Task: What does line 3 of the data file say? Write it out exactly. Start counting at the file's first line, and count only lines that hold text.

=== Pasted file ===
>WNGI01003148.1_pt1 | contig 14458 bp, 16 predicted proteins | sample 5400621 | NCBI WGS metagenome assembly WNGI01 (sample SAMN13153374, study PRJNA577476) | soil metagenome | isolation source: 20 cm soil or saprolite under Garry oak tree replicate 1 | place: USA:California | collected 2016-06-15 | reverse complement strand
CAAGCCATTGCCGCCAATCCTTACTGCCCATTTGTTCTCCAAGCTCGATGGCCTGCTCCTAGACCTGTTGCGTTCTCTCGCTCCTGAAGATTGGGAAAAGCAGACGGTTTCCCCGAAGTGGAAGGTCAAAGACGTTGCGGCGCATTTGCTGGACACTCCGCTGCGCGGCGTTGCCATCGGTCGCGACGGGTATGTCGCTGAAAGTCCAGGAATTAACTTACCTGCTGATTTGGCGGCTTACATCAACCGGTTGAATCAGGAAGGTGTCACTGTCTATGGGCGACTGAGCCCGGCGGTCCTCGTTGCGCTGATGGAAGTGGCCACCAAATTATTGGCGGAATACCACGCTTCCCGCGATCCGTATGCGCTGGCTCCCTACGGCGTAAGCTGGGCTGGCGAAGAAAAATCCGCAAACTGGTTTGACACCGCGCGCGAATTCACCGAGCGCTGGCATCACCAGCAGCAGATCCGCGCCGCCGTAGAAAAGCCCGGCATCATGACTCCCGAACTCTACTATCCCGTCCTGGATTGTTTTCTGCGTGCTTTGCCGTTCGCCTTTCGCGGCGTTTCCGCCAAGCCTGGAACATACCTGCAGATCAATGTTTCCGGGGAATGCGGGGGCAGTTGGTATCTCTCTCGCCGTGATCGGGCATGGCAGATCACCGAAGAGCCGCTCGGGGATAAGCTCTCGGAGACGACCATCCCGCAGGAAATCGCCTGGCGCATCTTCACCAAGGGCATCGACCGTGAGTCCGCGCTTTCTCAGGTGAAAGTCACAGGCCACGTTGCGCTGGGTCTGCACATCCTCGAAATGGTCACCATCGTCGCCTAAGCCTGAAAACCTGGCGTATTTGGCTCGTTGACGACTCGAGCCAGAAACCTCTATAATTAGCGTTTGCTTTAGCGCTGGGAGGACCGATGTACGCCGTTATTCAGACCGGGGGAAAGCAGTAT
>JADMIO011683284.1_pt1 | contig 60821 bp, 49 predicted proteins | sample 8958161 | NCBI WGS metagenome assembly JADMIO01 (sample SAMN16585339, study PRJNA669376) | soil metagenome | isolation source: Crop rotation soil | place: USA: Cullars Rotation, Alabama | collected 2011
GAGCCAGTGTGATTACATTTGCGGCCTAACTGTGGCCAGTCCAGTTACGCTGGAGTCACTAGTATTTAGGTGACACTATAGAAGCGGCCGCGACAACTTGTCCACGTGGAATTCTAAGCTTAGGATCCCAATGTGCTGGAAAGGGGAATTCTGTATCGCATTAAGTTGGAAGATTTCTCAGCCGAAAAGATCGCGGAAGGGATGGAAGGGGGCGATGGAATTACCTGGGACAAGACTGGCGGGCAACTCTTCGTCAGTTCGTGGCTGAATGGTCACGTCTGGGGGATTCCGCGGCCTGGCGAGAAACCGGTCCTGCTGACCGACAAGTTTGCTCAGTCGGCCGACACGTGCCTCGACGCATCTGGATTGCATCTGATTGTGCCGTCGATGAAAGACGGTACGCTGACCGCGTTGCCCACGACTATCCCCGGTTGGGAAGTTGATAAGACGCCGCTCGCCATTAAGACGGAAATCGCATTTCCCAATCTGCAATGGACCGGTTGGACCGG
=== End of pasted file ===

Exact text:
>JADMIO011683284.1_pt1 | contig 60821 bp, 49 predicted proteins | sample 8958161 | NCBI WGS metagenome assembly JADMIO01 (sample SAMN16585339, study PRJNA669376) | soil metagenome | isolation source: Crop rotation soil | place: USA: Cullars Rotation, Alabama | collected 2011